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North Carolina v. Melvin

Filed: June 1, 1982.

STATE OF NORTH CAROLINA
v.
ALLEN MITCHELL MELVIN



Appeal by defendant from Barefoot, Judge. Judgement entered 18 June 1981 in Superior Court, Sampson County. Heard in the Court of Appeals 29 April 1982.

Hill, Judge. Judge Hedrick concurs. Judge Becton concurs in part and dissents in part.

Hill

The State's evidence tends to show that on 14 November 1980, defendant was tending bar at Ronnie Parker's Pool Hall when a fight broke out between Linda Gail McNeil and co-defendant Ruth Parker. Willie Leon Frederick attempted to end the fight by placing McNeil in his car, but co-defendants James Jarvis Finch and Ronnie Parker and defendant began fighting with Frederick. During that fight, Frederick testified, defendant "grabbed me right at my backpocket and snatched my pocketbook out, so I knowed it was him, I was looking at him." However, he also testified that Ronnie Parker took his wallet which contained approximately $290 dollars. When asked whether defendant had anything to do with his wallet, Frederick replied, "Him and Ronnie were the first two big ones that came to me." He also stated he never saw defendant touch the wallet in his presence "because Ronnie had it."

Defendant's evidence tends to show that he merely attempted to break up the fight and "never heard anything about any wallet." On rebuttal, the State recalled Frederick who testified that defendant first touched the wallet when it came out and Parker put it in his back pocket.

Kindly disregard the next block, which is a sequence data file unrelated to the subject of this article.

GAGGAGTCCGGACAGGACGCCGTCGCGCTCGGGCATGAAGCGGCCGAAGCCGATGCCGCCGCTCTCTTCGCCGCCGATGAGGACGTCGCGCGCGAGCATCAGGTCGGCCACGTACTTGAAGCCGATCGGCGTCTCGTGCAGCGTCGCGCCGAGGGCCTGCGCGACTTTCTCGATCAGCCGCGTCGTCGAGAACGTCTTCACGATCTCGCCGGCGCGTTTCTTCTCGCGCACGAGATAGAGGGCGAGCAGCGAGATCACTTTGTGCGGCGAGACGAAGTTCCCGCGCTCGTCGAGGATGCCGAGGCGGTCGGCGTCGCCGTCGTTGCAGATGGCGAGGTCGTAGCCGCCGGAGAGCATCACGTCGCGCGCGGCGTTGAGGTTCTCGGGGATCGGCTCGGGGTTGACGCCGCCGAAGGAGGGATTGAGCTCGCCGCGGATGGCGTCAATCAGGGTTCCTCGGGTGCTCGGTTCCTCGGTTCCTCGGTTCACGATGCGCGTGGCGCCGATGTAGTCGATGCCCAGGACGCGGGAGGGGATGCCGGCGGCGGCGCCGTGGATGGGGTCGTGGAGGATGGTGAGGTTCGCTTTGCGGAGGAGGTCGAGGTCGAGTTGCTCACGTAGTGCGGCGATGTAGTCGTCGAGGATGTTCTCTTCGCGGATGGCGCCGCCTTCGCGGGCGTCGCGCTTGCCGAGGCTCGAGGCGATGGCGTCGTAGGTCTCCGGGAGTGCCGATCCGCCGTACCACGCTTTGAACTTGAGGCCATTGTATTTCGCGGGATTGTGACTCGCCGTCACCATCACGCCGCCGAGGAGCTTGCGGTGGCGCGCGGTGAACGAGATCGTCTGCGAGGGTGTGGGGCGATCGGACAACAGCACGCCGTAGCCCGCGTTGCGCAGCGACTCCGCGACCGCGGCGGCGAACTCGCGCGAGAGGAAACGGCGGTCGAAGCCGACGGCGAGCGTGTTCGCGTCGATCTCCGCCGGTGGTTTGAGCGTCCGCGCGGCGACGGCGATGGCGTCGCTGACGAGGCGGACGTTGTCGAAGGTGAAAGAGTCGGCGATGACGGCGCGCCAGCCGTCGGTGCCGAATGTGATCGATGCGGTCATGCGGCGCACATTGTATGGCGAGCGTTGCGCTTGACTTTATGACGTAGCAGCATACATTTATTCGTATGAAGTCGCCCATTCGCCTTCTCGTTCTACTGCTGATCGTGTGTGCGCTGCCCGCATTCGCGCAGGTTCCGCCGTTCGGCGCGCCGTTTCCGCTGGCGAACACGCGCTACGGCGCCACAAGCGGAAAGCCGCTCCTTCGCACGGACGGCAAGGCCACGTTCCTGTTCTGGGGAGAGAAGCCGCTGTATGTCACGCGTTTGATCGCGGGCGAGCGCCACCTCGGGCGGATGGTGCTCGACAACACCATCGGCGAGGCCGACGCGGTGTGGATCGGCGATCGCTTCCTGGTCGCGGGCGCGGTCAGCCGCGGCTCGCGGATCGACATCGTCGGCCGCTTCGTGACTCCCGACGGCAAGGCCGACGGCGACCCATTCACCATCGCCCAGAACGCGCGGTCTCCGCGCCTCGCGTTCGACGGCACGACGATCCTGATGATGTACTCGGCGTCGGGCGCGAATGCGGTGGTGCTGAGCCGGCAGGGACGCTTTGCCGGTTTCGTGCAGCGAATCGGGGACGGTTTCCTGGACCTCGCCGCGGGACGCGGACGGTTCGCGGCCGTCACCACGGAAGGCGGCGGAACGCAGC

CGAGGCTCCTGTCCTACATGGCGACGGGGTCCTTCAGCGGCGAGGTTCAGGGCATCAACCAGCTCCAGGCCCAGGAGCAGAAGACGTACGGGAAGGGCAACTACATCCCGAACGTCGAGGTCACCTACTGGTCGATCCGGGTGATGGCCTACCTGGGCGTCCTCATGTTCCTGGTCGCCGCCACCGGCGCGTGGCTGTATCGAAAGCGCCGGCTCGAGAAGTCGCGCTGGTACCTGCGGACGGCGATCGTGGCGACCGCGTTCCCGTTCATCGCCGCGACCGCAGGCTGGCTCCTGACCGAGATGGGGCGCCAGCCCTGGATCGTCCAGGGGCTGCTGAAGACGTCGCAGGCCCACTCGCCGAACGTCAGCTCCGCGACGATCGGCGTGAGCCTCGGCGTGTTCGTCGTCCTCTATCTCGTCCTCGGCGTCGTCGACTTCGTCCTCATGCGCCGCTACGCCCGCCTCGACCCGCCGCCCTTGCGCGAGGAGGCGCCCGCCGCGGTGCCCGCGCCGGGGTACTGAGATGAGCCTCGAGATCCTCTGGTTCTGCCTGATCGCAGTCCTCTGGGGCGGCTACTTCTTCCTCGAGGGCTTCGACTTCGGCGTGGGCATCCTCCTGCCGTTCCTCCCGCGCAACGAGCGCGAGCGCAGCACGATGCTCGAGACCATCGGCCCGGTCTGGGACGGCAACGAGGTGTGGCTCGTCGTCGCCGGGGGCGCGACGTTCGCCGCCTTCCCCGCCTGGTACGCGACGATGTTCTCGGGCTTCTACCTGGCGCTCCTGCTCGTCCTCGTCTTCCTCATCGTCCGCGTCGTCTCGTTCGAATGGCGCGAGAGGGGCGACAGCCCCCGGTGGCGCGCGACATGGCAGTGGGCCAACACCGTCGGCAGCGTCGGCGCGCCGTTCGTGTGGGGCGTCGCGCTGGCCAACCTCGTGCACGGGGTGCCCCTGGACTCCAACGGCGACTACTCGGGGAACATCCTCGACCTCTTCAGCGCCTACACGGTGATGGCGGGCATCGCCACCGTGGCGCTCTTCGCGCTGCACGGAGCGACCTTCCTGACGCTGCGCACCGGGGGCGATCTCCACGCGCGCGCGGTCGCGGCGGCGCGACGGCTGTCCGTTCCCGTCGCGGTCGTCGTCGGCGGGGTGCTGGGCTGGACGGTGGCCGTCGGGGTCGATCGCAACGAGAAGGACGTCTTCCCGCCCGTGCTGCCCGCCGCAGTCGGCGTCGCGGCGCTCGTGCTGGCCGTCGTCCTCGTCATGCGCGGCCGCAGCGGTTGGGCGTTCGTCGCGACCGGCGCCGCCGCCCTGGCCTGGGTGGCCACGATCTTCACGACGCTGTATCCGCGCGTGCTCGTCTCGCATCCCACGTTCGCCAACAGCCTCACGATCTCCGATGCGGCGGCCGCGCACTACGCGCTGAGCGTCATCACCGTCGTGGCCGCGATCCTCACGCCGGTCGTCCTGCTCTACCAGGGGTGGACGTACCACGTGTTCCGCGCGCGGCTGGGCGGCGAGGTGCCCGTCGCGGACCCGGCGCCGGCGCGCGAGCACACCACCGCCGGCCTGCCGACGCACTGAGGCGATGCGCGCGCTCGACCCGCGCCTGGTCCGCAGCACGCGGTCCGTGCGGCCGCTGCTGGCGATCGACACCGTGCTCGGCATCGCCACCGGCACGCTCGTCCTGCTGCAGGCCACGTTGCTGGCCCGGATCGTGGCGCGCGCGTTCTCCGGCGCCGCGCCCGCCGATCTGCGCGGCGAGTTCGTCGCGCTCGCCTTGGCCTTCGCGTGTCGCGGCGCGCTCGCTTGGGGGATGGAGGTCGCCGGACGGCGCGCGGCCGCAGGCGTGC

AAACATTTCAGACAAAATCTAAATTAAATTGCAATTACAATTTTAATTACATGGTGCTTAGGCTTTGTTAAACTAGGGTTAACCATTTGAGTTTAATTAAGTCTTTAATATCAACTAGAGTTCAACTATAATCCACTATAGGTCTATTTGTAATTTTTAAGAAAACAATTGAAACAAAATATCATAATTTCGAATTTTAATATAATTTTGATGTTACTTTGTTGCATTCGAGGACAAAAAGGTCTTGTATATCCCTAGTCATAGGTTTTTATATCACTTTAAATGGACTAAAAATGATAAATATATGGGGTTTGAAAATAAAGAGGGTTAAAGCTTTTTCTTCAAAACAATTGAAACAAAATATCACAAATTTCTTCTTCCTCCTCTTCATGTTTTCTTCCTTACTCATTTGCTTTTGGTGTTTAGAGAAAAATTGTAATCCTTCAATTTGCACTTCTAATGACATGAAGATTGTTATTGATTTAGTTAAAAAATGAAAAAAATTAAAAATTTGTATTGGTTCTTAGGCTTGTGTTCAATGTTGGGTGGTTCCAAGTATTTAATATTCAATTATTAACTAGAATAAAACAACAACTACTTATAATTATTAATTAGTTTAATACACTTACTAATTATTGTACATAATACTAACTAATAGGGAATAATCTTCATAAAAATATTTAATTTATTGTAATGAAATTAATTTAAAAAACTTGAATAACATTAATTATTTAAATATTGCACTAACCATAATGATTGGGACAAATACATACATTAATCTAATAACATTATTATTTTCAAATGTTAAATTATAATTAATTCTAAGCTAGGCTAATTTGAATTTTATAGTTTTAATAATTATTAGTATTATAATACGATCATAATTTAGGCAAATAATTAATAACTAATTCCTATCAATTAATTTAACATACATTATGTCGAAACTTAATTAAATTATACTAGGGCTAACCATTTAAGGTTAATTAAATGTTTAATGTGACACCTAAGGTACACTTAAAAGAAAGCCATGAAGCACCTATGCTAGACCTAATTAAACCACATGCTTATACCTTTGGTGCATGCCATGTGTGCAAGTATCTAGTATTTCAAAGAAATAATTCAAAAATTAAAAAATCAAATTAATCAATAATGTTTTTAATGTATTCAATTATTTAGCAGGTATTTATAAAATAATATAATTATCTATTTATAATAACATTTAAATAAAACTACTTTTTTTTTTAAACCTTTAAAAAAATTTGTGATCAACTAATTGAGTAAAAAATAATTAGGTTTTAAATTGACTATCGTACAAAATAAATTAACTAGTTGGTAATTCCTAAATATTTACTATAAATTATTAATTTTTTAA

In his first argument, defendant contends that the trial judge erred in allowing the State's motion to join for trial all defendants, even though no objection to such joinder was made at trial. Nevertheless, we review defendant's assignment of error pursuant to G.S. 15A-1446(b), as he requests.

G.S. 15A-926(b)(2) states as follows:

Upon written motion of the prosecutor, charges against two or more defendants may be joined for trial:

b. When, even if all of the defendants are not charged with accountability for each offense; the several offenses charged:

1. Were part of a common scheme or plan; or

2. Were part of the same act or transaction; or

3. Were so closely connected in time, place, and occasion that it would be difficult to separate proof of one charge from proof of the others.

Wether the trials should be joint or separate is within the discretion of the trial judge, and absent a showing that joinder deprived defendant of a fair trial, the exercise of the judge's discretion will not be reviewed on appeal. State v. Braxton, 294 N.C. 446, 242 ...


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